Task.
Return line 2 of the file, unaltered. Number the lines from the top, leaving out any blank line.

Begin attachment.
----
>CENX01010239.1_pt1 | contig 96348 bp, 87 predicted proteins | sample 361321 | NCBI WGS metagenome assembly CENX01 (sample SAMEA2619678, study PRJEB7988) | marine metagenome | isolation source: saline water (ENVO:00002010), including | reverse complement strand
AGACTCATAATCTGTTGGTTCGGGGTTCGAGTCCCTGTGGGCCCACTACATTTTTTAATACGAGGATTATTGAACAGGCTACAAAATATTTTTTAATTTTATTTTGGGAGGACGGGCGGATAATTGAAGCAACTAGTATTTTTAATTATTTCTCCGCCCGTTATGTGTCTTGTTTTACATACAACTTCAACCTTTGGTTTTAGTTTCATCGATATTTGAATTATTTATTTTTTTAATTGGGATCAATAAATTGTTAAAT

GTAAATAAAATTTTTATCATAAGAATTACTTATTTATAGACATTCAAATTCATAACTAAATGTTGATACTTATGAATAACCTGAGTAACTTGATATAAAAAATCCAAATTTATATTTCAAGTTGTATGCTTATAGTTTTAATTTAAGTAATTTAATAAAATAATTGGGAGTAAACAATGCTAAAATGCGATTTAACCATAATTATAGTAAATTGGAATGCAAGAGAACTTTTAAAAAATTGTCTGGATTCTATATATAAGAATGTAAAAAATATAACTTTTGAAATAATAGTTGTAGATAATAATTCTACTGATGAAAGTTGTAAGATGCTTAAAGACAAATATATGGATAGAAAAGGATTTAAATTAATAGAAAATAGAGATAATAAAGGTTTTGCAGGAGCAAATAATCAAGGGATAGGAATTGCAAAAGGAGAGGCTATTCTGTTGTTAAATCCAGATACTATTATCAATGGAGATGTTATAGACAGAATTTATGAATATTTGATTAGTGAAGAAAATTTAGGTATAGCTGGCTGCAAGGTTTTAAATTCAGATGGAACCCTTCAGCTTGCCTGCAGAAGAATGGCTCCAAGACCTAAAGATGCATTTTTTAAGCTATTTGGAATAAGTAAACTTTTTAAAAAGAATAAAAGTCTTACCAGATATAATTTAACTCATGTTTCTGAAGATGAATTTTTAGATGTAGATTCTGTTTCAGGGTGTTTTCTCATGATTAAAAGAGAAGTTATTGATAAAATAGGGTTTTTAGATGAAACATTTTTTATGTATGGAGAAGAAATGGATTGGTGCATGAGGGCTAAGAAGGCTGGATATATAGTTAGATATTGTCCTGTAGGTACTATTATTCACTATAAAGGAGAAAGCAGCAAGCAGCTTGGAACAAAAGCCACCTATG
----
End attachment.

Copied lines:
AGACTCATAATCTGTTGGTTCGGGGTTCGAGTCCCTGTGGGCCCACTACATTTTTTAATACGAGGATTATTGAACAGGCTACAAAATATTTTTTAATTTTATTTTGGGAGGACGGGCGGATAATTGAAGCAACTAGTATTTTTAATTATTTCTCCGCCCGTTATGTGTCTTGTTTTACATACAACTTCAACCTTTGGTTTTAGTTTCATCGATATTTGAATTATTTATTTTTTTAATTGGGATCAATAAATTGTTAAAT